- The PPB to develop a biannual inventory of "inherently governmental" and "commercial" activities and services performed by state agencies;
- The PPB to develop an accounting method to facilitate accurate cost comparisons between public sector and private sector service providers;
- The PPB to investigate citizen complaints of unfair government competition with a private enterprise; and
- The governor's office to examine at least three potential services or activities for potential privatization every two fiscal years.
Utah Strengthens State Privatization Board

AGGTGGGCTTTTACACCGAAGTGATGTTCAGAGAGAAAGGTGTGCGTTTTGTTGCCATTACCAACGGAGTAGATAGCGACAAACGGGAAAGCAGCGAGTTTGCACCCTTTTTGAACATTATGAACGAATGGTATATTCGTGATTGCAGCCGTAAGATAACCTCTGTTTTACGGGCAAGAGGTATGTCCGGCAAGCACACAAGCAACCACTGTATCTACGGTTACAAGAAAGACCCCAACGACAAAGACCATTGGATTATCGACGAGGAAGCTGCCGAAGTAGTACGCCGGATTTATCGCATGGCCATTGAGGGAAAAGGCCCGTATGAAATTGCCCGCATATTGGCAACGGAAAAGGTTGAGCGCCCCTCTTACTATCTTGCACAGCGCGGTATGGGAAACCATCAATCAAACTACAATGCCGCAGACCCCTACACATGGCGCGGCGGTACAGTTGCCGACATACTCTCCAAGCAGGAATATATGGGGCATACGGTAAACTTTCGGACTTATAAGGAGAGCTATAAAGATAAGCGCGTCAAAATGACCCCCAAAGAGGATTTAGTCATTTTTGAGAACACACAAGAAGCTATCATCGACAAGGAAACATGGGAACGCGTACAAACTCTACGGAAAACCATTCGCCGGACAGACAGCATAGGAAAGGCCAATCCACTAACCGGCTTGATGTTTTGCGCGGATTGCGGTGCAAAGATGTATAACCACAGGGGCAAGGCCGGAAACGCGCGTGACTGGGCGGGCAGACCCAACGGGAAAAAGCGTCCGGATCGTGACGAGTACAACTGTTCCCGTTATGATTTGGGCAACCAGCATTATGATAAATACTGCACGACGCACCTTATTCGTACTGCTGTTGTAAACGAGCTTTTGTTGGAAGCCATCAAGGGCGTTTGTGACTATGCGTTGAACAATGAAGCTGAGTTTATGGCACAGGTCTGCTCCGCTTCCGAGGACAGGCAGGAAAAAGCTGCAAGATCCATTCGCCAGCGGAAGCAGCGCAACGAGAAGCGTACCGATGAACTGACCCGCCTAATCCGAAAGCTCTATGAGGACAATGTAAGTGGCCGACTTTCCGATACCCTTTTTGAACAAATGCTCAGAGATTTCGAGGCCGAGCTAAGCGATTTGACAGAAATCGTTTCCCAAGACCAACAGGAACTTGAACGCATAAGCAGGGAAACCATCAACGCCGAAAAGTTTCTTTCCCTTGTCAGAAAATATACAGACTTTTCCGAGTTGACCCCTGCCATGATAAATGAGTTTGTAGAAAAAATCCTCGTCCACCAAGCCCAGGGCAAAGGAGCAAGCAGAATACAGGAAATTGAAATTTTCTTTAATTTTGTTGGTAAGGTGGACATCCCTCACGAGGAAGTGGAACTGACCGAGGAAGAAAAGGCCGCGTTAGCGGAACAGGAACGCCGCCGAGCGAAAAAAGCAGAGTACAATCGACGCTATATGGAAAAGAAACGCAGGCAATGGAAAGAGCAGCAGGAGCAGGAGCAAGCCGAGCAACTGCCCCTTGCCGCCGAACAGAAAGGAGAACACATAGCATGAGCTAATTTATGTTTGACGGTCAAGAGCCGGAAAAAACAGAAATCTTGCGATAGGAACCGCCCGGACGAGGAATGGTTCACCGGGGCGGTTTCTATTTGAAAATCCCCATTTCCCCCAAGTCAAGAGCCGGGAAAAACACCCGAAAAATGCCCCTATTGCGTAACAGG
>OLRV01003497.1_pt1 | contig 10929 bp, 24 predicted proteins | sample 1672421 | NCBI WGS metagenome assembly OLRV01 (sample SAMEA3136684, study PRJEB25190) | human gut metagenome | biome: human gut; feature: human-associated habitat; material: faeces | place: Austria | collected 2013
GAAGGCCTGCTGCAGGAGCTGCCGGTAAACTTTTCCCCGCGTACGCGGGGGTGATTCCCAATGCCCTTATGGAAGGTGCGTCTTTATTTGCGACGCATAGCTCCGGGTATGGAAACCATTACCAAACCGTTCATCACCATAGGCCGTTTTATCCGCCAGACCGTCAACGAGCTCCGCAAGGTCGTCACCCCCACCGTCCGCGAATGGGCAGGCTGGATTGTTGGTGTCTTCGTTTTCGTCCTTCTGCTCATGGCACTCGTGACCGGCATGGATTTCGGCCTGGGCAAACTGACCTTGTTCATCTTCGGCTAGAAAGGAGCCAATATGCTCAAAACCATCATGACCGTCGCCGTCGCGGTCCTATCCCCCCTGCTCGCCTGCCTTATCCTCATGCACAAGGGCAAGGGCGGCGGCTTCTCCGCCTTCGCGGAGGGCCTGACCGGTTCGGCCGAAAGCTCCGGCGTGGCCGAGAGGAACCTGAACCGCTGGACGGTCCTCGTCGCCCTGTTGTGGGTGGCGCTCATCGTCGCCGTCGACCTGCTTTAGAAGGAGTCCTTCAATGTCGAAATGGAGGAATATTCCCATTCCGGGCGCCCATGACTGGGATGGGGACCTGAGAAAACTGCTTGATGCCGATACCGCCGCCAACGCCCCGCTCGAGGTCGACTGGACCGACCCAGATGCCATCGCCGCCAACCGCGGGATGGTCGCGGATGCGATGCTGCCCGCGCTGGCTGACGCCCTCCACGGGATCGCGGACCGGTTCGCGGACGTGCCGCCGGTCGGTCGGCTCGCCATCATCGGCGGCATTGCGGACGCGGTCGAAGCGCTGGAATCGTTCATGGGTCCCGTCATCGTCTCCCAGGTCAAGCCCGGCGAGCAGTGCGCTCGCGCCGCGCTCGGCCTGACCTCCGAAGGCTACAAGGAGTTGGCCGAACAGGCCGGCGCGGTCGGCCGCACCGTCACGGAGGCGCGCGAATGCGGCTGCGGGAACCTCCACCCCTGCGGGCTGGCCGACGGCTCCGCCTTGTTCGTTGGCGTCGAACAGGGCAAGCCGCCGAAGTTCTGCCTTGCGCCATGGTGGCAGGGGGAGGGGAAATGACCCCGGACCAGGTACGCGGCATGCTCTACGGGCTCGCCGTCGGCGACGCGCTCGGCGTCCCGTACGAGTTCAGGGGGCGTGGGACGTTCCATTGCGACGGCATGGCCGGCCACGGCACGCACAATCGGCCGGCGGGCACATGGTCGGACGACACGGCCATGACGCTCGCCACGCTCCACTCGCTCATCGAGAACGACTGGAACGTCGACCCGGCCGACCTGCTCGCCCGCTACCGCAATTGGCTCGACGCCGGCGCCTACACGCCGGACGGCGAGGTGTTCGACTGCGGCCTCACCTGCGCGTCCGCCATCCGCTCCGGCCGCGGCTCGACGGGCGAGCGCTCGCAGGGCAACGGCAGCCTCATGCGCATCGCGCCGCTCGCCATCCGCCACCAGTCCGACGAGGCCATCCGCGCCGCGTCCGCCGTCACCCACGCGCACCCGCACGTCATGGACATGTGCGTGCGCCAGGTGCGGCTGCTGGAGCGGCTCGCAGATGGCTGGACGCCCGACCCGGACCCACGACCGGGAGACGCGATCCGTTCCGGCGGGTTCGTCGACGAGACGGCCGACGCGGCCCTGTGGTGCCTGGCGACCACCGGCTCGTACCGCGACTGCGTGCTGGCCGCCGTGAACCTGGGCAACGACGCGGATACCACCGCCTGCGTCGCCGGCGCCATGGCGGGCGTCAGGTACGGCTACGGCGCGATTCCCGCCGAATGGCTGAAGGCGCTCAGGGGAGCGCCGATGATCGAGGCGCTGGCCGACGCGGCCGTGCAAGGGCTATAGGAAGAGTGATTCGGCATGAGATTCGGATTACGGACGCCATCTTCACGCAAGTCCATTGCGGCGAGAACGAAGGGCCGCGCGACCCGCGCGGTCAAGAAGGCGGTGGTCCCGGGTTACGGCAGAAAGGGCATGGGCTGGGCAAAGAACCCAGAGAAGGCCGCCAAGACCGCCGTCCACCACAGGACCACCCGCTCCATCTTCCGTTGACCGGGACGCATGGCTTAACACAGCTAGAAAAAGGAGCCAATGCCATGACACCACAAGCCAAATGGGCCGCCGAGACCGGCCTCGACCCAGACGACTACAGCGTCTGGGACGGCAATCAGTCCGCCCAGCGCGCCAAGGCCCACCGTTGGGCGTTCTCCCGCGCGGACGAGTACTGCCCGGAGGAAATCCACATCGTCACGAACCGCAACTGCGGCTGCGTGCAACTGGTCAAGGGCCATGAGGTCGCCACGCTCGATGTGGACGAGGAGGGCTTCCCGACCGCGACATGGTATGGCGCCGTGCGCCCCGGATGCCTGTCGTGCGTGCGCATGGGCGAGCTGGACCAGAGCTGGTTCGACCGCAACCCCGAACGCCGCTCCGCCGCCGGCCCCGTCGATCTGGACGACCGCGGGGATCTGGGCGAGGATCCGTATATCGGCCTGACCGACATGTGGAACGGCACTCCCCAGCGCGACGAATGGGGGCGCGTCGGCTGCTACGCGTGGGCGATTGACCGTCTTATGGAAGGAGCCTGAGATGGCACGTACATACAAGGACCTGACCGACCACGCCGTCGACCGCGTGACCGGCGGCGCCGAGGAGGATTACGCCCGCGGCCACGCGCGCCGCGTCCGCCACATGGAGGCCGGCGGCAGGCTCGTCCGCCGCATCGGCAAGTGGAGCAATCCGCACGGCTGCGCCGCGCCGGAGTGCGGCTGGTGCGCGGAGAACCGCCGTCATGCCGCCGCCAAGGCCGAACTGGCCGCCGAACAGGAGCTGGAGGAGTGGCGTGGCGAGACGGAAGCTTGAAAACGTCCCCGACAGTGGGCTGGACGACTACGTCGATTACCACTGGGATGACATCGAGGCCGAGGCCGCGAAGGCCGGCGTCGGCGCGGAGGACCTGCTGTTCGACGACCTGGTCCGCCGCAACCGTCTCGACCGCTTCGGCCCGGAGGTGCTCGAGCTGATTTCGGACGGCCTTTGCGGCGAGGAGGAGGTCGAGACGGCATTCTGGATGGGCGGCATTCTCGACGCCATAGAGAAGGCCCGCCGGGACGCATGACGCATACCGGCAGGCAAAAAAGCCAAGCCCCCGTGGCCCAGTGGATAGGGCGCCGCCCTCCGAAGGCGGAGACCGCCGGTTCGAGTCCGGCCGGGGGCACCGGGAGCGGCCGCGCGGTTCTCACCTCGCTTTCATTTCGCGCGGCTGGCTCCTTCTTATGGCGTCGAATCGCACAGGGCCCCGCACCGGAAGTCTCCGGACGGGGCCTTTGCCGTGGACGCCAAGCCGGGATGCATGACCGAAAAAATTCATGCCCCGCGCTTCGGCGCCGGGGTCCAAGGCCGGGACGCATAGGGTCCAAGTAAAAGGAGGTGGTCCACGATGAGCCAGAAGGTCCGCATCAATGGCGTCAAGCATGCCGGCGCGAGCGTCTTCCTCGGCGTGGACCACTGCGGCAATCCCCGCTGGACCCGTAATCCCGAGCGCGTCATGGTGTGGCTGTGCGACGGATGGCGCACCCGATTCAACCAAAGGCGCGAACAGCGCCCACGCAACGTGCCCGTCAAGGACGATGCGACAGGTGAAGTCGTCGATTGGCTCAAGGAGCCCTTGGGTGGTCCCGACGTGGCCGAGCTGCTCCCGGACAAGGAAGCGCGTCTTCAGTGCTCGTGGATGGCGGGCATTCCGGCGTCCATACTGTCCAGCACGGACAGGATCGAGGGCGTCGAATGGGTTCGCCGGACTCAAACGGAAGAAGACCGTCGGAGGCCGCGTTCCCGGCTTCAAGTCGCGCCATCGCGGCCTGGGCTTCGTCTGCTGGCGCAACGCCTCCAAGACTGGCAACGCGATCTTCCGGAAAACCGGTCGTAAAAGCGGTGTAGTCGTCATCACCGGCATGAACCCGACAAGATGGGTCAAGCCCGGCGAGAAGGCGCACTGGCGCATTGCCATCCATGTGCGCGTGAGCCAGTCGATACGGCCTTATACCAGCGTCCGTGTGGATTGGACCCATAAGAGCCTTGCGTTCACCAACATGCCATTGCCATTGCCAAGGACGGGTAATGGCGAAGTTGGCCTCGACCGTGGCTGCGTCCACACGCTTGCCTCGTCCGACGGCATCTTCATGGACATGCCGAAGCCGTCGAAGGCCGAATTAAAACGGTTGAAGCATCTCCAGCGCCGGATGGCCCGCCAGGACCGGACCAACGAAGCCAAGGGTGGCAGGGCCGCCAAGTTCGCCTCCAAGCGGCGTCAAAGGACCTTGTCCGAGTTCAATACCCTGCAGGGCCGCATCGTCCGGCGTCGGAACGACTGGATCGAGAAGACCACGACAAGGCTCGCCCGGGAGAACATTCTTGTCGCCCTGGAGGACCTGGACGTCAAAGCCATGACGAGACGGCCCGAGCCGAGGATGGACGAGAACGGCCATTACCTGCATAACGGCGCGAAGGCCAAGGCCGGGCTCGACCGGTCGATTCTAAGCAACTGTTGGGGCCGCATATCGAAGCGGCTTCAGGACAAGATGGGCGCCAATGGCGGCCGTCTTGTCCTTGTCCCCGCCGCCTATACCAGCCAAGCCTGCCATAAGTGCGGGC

Nearly two decades ago, the Utah State Legislature established the Privatization Policy Board (PPB). Its mission is to evaluate and make recommendations to state agencies concerning effective privatization of government services and to address concerns regarding unfair government competition with the private sector. But with its membership heavily tilted towards public sector representation, the lack of clearly defined duties in its statutory mandate and no dedicated staff, the PPB's efforts thus far have been piecemeal at best. Only two successful privatization initiatives have been completed to date: contracting with Staples for procurement of the state's office supplies and contracting with Xerox to provide state printing services. In the 2008 legislative session, State Senator Howard Stephenson and State Representative Craig Frank each sponsored bills designed to give the Privatization Policy Board powerful new tools for advancing privatization and in the process elevate Utah to the upper echelon of state privatization leaders. Both bills passed overwhelmingly in both houses and were signed into law by Governor Jon Huntsman, Jr. in May. Rep. Frank's House Bill 75 expanded the membership of the PPB to include more private sector members and requires: